Skip main navigation

Scenes in Our Village

Some time in the 1850s TR Williams produced a series of fifty-nine stereoviews entitled ‘Scenes in Our Village’ which presented a romanticised vision of 19th century English rural life. As …

Thomas Richard Williams

Thomas Richard Williams (1824-1871) was born in Blackfriars, in the City of London. He was apprenticed to the London daguerreotypist Antoine Claudet whose own interests in photography and the development …

Duboscq’s stereo daguerreotypes

Photo historian Denis Pellerin looks in more detail at some of (Louis) Jules Duboscq’s stereo-daguerreotype still life compositions and talks about how Victorians spent their evenings viewing stereo images. As …

Louis Jules Duboscq

Louis Jules Duboscq (1817-1886) was a French instrument maker, inventor, and pioneering photographer. Apprenticed in 1834 to Jean Baptiste Françoise Soleil, a Parisian optician, he later married one of Soleil’s …

Sir David Brewster and Louis Jules Duboscq

In this video, photo historian Denis Pellerin explains how Sir David Brewster and Jules Duboscq came together to develop the lenticular stereoscope, which was exhibited at the Great Exhibition in …

William England

William England (1816 or 1830-1896) was the chief photographer for the London Stereoscopic Company between 1858 and 1863, after which he operated independently. He was an extremely skilled photographer, especially …

Francis Frith and the Near East

Francis Frith (1822-98) trained as a merchant, but decided after an illness to take some time off, travelling first in Egypt and then the Middle East. The photographs he took …

Around the World

From the safety and comfort of their armchairs, 19th century Britons could enjoy famous sights from around the world, through their stereoscope. They would have looked at these, in the …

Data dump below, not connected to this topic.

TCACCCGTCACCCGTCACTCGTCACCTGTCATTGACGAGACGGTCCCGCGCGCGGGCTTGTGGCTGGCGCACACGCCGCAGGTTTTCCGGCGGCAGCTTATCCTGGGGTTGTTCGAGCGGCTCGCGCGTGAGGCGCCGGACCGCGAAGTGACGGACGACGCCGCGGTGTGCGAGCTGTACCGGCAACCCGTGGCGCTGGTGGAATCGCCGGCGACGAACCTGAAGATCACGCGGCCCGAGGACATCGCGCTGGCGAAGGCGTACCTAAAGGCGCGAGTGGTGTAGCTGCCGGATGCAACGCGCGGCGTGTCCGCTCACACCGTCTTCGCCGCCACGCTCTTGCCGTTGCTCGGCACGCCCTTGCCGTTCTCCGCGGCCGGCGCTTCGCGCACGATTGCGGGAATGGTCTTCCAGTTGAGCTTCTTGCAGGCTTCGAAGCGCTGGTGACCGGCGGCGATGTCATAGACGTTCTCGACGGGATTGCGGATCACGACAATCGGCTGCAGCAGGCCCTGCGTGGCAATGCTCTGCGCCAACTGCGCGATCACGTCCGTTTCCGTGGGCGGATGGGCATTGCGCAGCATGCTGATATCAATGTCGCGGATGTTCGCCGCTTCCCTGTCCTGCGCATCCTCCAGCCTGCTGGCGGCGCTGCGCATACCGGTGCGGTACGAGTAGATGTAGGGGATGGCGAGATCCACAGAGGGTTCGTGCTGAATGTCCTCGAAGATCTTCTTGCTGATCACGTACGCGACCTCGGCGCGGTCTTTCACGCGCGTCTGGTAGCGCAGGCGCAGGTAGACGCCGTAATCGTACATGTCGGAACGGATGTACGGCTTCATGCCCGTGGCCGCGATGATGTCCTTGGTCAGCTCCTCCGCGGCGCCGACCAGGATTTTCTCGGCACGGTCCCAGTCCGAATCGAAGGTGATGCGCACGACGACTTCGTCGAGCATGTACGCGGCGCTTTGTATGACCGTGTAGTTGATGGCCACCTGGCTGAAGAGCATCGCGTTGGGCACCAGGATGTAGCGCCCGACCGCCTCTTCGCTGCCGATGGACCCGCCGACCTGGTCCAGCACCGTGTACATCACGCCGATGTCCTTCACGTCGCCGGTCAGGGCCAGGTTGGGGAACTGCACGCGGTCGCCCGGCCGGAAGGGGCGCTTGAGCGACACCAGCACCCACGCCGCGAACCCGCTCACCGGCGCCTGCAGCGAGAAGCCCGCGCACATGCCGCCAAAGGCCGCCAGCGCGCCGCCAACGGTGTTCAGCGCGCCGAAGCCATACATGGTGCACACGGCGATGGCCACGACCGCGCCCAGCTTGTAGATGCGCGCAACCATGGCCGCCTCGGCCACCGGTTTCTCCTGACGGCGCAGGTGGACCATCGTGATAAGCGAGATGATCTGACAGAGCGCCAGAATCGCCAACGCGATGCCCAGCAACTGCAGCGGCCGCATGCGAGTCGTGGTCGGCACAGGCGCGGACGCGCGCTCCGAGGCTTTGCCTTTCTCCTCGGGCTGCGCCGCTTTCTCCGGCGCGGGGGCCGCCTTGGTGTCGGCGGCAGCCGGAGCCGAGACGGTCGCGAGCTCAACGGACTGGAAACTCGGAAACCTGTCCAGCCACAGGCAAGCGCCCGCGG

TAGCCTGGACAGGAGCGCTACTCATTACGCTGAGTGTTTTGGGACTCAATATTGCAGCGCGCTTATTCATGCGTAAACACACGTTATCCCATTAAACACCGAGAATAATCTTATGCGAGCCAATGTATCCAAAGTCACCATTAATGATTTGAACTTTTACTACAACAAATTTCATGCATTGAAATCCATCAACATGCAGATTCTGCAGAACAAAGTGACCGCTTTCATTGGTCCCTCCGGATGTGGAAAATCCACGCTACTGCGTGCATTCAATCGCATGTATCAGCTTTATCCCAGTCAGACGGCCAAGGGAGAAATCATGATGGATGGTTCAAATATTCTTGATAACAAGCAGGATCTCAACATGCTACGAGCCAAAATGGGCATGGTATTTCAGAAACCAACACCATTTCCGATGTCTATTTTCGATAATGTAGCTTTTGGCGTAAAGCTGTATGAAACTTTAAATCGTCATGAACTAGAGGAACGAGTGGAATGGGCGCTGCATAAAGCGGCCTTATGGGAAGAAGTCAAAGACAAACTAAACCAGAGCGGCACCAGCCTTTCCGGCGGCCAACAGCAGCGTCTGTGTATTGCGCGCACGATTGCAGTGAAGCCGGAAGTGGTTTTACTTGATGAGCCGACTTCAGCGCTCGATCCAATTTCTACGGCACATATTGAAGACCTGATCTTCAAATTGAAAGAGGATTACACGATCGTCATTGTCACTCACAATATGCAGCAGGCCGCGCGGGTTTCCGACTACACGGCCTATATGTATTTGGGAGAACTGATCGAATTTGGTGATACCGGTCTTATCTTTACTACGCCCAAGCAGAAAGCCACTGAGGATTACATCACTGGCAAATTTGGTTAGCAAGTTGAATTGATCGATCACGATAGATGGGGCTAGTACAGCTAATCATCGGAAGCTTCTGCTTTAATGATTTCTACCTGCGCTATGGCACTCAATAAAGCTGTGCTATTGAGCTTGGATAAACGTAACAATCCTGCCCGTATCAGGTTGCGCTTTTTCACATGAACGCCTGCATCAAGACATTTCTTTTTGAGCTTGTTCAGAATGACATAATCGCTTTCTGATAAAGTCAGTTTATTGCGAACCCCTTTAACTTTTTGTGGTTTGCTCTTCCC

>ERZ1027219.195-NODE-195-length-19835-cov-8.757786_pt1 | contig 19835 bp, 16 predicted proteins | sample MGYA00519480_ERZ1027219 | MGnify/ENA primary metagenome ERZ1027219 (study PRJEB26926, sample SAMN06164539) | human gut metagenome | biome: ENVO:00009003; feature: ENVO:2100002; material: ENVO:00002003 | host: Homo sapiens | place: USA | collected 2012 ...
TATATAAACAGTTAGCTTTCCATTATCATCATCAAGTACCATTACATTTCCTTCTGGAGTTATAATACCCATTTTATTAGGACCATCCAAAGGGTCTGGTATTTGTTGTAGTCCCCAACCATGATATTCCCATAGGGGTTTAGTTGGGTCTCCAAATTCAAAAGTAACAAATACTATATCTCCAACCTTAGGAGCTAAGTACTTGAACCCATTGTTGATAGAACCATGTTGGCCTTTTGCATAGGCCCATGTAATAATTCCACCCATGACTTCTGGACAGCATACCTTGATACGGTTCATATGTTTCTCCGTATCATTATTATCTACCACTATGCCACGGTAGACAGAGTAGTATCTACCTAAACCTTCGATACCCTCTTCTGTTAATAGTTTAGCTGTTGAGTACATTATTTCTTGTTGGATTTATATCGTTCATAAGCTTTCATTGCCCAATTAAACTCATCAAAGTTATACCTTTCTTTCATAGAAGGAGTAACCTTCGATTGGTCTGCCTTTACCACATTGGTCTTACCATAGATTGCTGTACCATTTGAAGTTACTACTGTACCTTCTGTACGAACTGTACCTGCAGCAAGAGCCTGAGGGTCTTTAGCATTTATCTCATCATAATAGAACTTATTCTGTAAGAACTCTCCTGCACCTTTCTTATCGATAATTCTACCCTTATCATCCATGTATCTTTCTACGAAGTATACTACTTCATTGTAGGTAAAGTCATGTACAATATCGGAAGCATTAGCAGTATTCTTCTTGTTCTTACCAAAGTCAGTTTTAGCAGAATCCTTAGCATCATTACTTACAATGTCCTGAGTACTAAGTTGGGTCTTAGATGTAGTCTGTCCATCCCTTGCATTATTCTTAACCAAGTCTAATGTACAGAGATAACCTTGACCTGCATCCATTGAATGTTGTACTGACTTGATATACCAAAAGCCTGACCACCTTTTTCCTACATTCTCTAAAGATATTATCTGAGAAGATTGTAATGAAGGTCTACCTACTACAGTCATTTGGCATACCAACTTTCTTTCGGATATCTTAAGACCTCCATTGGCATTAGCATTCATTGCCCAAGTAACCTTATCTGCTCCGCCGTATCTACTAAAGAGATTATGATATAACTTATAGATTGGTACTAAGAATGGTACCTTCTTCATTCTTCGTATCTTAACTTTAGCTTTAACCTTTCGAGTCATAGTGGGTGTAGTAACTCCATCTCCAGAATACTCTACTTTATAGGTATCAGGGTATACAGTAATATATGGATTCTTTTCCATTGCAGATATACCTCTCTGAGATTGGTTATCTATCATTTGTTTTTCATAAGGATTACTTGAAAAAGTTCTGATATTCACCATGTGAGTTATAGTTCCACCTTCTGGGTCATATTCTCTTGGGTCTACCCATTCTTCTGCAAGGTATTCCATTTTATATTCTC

The Victorian Stereo Sensation

In this video Denis Pellerin discusses how Victorians enjoyed stereo images and introduces the concept of ‘armchair travel’. This is the second of three videos recorded at the National Museums …

Stereoscopes: cabinets

As we have seen, stereoscopes came in a range of sizes and were tailored to suit the pockets of almost everyone. Image: ‘Natural’ stereoscope, by Hirst & Wood, J Wood, …

Stereoscopes: hand-held

David Brewster’s lenticular stereoscope was developed by a number of manufacturers hoping to benefit from the huge demand for stereo images. George Lowden (1825-1912) of Dundee made Brewster’s prototype stereoscope, …

The stereoscope

Stereoscopic vision had been at the forefront of experimental science since English physicist Sir Charles Wheatstone (1802-1875) demonstrated it at a meeting of the British Association for the Advancement of …

Making a stereo image

Before the invention of stereo photography, only hand-drawn or printed designs or engravings could be used to create a stereoscopic, 3D effect. Stereo images were created by making two photographs …

What is stereoscopy?

‘Stereoscopy’ derives from the Greek stereos meaning ‘firm’ or ‘solid’ and skopeō meaning ‘to look’ or ‘to see’ = seeing something firm, solid, three-dimensional or 3D. We are used to …